Melbourne hoping to ‘start conversations’ by rebranding as Narrm for AFL Indigenous Round matches

Reigning AFL premiers Melbourne hope the historic temporary rebranding of the club to Narrm will prompt a wider discussion about Indigenous issues.

The Demons will switch to the Aboriginal name for the city of Melbourne during the Sir Doug Nicholls Round later this month.

Demons leaders have hailed the change as significant, with club to continue going by Narrm for all Indigenous rounds in the AFL and AFLW beyond this year.

Indigenous Demons great Aaron Davey travelled from Cairns to host the launch on Monday.

Premiership star Steven May, an Indigenous man from Darwin, proudly showed off the Demons’ new jumper.

“It’s something I never really thought was going to happen,” the defender said when asked what it meant for the club to be rebranded as Narrm.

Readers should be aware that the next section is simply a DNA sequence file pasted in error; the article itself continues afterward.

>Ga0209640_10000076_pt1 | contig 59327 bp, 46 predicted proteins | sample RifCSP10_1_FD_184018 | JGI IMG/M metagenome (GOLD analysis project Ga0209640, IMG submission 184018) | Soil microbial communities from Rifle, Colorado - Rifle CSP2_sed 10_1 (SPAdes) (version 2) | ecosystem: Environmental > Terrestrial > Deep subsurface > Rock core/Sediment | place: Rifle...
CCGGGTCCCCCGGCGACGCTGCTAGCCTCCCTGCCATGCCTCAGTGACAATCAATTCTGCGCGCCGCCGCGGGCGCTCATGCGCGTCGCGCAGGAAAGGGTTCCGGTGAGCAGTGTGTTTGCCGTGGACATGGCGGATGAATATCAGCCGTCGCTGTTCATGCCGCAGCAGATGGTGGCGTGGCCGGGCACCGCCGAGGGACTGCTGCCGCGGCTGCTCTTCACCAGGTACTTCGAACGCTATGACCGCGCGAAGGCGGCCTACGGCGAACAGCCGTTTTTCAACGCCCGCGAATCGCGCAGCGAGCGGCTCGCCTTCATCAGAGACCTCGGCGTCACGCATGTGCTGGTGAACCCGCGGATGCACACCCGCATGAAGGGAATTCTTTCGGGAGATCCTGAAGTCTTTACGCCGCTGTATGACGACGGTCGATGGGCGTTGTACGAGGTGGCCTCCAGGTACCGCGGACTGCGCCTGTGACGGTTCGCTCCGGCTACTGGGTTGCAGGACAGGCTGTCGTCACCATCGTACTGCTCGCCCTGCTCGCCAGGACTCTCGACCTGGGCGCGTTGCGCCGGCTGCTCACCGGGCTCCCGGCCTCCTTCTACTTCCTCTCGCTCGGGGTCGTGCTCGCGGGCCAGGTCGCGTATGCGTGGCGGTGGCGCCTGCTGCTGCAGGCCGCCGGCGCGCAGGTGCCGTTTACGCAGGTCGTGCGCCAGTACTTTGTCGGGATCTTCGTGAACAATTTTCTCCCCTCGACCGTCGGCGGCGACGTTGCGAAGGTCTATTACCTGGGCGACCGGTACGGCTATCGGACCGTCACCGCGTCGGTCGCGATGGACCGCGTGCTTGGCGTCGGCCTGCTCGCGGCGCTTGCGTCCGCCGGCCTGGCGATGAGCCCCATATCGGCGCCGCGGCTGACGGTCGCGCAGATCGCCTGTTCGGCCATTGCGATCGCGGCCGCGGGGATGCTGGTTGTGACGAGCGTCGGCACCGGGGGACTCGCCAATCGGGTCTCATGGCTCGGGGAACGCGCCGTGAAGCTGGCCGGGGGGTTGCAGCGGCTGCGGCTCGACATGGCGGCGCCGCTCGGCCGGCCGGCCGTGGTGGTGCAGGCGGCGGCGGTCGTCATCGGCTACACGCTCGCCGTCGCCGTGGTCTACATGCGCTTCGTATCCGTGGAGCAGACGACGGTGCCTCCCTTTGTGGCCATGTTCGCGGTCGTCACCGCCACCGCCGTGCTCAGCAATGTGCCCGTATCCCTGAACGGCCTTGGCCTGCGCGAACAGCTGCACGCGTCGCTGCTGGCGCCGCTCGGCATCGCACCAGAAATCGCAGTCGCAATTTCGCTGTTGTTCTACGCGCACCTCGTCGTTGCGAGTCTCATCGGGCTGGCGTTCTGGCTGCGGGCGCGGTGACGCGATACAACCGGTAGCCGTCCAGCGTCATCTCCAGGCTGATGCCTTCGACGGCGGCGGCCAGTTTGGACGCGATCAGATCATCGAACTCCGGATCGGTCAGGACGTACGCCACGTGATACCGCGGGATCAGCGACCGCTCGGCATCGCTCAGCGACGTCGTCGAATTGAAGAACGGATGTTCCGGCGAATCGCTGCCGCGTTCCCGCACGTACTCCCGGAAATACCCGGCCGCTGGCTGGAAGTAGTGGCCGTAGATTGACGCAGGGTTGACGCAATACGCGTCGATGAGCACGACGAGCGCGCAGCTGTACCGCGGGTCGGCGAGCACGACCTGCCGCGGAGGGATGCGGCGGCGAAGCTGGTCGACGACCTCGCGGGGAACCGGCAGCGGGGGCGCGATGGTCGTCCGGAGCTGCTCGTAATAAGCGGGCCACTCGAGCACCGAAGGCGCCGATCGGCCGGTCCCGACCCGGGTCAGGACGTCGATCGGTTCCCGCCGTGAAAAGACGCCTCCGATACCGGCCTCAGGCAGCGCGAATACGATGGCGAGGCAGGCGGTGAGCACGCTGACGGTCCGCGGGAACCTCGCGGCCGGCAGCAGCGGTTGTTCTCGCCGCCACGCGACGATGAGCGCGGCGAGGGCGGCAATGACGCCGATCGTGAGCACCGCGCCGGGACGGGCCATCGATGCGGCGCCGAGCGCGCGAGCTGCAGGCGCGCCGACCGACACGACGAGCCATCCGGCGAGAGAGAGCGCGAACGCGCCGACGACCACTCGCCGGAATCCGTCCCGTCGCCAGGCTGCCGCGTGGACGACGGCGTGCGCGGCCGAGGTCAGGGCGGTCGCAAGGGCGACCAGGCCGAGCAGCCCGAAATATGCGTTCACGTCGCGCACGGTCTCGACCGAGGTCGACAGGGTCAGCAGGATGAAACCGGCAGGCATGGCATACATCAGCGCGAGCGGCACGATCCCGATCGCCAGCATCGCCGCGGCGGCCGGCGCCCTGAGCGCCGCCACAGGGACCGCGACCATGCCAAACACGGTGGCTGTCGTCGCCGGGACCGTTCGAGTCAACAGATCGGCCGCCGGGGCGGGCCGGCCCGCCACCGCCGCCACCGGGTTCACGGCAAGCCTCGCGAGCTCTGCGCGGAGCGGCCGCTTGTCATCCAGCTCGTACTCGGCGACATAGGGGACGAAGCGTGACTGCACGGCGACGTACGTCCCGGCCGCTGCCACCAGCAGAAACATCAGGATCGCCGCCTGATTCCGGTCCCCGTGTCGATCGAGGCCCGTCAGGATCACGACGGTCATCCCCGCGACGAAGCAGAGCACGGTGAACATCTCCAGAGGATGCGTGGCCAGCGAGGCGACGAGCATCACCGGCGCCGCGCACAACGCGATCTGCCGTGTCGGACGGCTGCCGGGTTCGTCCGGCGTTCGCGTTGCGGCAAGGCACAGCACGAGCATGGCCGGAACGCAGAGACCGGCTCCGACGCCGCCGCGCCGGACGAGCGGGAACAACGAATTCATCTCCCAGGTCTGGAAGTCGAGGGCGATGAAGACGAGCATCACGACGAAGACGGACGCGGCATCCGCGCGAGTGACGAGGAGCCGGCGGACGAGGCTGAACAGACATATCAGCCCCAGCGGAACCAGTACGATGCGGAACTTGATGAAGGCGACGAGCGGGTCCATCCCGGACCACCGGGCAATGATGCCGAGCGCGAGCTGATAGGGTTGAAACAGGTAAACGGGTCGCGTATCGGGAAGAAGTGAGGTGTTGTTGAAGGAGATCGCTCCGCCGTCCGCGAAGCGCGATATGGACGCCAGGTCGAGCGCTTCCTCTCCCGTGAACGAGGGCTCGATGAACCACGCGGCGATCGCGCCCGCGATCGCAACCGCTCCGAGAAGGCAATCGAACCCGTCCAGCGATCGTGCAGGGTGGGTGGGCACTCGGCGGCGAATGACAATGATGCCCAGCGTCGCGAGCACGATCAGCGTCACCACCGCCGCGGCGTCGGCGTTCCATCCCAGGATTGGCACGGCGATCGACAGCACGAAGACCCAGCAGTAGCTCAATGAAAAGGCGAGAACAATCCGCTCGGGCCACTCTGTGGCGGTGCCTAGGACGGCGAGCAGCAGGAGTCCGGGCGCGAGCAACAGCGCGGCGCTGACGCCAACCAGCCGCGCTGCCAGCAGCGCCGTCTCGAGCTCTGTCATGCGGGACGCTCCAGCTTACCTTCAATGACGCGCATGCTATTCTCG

“Extremely proud, but just to be recognised during those two rounds is always special for our friends and family back home.

“We get to wear an Indigenous guernsey and now to be called an Indigenous name like Narrm I think is really special.

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“There will be little kids here watching us play, asking their parents what the name means and that will start conversations.

“The flow-on effect from that is huge, and the only way we can do better is through education, teaching and raising awareness. So I think this is another step along the way to fast-track that.”

Narrm will first feature in round 10 at Docklands Stadium when the Demons are away to North Melbourne, before hosting Fremantle at the MCG the following week.

The Demons consulted with the Wurundjeri Woi Wurrung Cultural Heritage Aboriginal Corporation in rebranding the club, including about the most appropriate way to spell Narrm.

Former Demon Aaron Davey was on hand for the announcement.(AAP: Joel Carrett)

“For me, it’s always been spelled Narrm so I think that’s a worthy point to make,” Aunty Joy Wandin Murphy said.

Artist Ky-ya Nicholson Ward was honoured the club had chosen her to design its newest jumper.

“A lot of people don’t know the country that they live on all over Australia, so I think it’s an amazing opportunity,” she said.

AAP

Reference-www.abc.net.au

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